Zandvoort hopes for DRS rethink at final banked corner

Jamie Woodhouse
Alfa Romeo walking through Arie Luyenduk corner at Circuit Zandvoort. Netherlands, September 2021.

The Alfa Romeo team walk through the banked Arie Luyenduk corner at Circuit Zandvoort. Netherlands, September 2021.

Dutch Grand Prix bosses remain hopeful DRS will be made available in the last corner at Zandvoort, despite an initial rejection.

After a one-year delay to the original plan, the Dutch Grand Prix at Zandvoort finally marks its return to the Formula 1 calendar in 2021, although it is a circuit which has undergone quite the makeover since it last played host to the series.

Banking has been introduced to several corners on the circuit, with the centrepiece being the Arie Luyendyk corner which now slopes at an 18 degrees angle.

However, the use of DRS at this corner has not been permitted, even though Formula 1 and FIA simulations showed it would be possible.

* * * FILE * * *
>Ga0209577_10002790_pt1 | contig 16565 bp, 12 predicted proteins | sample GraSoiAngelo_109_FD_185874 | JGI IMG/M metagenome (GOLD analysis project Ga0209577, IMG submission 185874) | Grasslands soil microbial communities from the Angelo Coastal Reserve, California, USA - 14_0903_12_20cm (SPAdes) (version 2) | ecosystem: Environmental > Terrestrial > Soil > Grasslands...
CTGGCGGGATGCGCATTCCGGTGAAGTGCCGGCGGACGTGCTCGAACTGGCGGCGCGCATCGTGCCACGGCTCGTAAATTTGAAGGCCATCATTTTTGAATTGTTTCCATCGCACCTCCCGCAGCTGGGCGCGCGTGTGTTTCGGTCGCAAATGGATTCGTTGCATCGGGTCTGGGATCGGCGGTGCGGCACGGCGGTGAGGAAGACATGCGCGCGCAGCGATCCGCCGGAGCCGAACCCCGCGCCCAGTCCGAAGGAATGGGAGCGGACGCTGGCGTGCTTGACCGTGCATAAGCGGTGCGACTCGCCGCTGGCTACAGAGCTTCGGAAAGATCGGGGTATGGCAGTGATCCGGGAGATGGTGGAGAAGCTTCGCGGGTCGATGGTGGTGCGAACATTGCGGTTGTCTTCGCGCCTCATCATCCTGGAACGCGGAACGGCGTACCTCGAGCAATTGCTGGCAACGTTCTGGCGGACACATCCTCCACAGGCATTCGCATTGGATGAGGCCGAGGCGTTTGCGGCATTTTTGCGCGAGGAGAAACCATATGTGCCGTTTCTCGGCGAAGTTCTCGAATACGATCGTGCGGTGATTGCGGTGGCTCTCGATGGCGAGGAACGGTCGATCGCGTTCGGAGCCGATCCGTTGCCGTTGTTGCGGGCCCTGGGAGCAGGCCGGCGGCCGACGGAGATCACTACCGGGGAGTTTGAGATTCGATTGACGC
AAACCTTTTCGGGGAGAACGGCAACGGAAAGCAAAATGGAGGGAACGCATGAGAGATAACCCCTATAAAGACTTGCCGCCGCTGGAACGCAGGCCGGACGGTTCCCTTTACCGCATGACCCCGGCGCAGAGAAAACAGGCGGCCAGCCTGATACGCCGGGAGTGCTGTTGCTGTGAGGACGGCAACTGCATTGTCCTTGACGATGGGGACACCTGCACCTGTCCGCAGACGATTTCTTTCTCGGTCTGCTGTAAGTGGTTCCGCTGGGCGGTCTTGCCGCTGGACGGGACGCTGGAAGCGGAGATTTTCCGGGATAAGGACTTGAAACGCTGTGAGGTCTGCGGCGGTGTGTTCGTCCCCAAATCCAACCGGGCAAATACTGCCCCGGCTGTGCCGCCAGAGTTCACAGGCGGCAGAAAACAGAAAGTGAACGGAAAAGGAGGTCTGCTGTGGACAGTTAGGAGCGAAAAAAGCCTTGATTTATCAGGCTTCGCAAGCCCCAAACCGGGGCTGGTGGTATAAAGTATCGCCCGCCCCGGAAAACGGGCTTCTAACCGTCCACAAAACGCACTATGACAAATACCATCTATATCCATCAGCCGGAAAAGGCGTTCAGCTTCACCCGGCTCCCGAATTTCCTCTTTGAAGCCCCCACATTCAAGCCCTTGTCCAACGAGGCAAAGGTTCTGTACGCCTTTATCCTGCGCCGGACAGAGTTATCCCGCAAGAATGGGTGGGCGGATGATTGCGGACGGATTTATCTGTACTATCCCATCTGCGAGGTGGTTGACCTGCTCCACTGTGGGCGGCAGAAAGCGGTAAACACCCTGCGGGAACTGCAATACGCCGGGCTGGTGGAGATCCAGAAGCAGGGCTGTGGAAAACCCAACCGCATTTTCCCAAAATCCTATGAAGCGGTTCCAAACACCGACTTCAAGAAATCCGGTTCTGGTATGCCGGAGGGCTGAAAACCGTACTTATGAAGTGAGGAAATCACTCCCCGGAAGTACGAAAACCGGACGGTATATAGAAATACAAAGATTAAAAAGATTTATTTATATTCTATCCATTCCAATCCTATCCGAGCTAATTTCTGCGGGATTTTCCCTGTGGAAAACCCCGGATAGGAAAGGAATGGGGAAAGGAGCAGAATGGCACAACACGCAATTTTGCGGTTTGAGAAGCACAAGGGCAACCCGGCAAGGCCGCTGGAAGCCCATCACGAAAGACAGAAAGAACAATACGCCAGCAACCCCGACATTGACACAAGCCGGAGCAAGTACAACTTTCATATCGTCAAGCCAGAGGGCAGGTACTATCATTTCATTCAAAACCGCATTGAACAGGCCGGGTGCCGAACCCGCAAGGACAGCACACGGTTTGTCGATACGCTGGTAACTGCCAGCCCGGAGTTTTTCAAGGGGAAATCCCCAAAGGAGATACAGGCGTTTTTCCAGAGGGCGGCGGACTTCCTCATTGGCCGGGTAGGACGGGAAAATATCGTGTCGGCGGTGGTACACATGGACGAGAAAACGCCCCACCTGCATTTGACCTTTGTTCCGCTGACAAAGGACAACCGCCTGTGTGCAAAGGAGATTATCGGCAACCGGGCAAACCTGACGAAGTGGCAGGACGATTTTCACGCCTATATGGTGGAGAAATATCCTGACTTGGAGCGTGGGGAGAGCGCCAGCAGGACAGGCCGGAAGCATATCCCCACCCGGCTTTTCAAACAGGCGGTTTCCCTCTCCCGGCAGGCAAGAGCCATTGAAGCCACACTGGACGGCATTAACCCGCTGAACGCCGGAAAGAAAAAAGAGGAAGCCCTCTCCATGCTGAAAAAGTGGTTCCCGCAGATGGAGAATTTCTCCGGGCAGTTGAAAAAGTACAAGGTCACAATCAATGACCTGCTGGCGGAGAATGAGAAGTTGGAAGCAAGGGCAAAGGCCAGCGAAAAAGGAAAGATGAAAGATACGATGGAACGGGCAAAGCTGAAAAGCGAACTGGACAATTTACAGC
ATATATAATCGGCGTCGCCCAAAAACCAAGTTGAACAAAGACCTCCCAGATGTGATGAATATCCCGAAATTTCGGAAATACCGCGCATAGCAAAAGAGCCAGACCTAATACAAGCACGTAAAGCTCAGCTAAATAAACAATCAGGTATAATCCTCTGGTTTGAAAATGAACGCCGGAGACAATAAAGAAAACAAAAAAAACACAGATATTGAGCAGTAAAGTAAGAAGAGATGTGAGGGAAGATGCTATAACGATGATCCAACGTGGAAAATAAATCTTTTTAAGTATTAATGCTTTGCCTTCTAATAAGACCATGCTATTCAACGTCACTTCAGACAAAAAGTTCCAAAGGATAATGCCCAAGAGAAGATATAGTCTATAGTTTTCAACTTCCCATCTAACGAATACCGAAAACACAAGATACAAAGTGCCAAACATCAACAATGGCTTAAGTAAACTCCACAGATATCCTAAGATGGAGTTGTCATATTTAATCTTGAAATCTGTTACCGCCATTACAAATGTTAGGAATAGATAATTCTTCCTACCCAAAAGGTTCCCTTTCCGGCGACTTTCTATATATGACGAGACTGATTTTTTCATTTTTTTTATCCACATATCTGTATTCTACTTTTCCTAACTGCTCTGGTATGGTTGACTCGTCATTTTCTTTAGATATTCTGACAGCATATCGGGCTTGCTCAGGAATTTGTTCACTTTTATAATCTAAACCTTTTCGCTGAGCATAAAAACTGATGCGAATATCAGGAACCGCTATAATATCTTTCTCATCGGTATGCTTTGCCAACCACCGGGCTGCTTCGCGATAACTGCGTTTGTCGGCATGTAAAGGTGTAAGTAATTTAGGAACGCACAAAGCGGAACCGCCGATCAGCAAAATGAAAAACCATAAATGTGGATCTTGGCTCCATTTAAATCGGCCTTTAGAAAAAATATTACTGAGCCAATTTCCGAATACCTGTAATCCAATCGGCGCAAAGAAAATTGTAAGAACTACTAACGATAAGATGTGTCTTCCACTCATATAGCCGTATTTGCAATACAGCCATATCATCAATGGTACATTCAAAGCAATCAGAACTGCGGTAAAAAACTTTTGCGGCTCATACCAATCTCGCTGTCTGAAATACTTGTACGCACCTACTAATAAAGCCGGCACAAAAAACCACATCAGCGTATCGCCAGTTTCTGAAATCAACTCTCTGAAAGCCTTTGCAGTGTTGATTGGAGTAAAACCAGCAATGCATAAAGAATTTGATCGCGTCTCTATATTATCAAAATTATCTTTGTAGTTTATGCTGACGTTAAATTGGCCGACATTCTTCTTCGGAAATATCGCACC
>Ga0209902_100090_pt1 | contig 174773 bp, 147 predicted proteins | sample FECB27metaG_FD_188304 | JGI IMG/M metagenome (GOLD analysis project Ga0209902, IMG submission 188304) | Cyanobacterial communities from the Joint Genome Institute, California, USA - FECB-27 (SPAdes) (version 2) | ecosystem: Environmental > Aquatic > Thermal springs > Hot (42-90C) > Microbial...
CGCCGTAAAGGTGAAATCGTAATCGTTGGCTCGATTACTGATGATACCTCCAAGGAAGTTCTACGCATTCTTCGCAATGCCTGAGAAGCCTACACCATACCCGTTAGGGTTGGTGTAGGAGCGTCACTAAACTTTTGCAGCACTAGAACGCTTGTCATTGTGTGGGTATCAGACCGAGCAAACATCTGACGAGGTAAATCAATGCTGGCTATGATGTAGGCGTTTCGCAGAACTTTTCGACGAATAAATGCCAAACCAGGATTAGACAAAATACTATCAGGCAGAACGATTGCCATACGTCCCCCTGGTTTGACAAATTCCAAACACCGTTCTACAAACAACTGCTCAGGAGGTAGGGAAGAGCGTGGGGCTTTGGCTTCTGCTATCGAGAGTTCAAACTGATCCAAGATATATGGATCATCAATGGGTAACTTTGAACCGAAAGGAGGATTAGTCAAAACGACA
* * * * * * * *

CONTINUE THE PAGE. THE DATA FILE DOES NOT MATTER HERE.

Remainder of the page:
And so once the action gets under way on Friday, officials at Zandvoort are hopeful the situation will be revisited and the use of DRS permitted.

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“I was surprised but not astonished,” Jan Lammers, sporting director of the Dutch Grand Prix, told Autosport.

“I think it’s normal that they want to look at the data and hear the reactions of the drivers first. I think it’s sensible that they made that call and want to analyse the facts first.

“But I think FOM [Formula One Management] will be the first to adjust it when they see it is safe to do so. Then that will happen immediately.

“I don’t know how quickly they can change it and now I’m just talking spontaneously, but it could well be that they have seen enough by Friday night so the DRS can be opened earlier.

“In the simulation it seems possible, but they want to see it in real life first. Then the downforce differences really become clear. In the simulations, those don’t come out that well.”

The Dutch Grand Prix is set to provide quite the party atmosphere, with Max Verstappen’s army of fans in orange now finally set to see him in action on home soil.

Not since 1985 has there been a Dutch Grand Prix on the Formula 1 calendar, with Niki Lauda taking victory that year for McLaren at Zandvoort.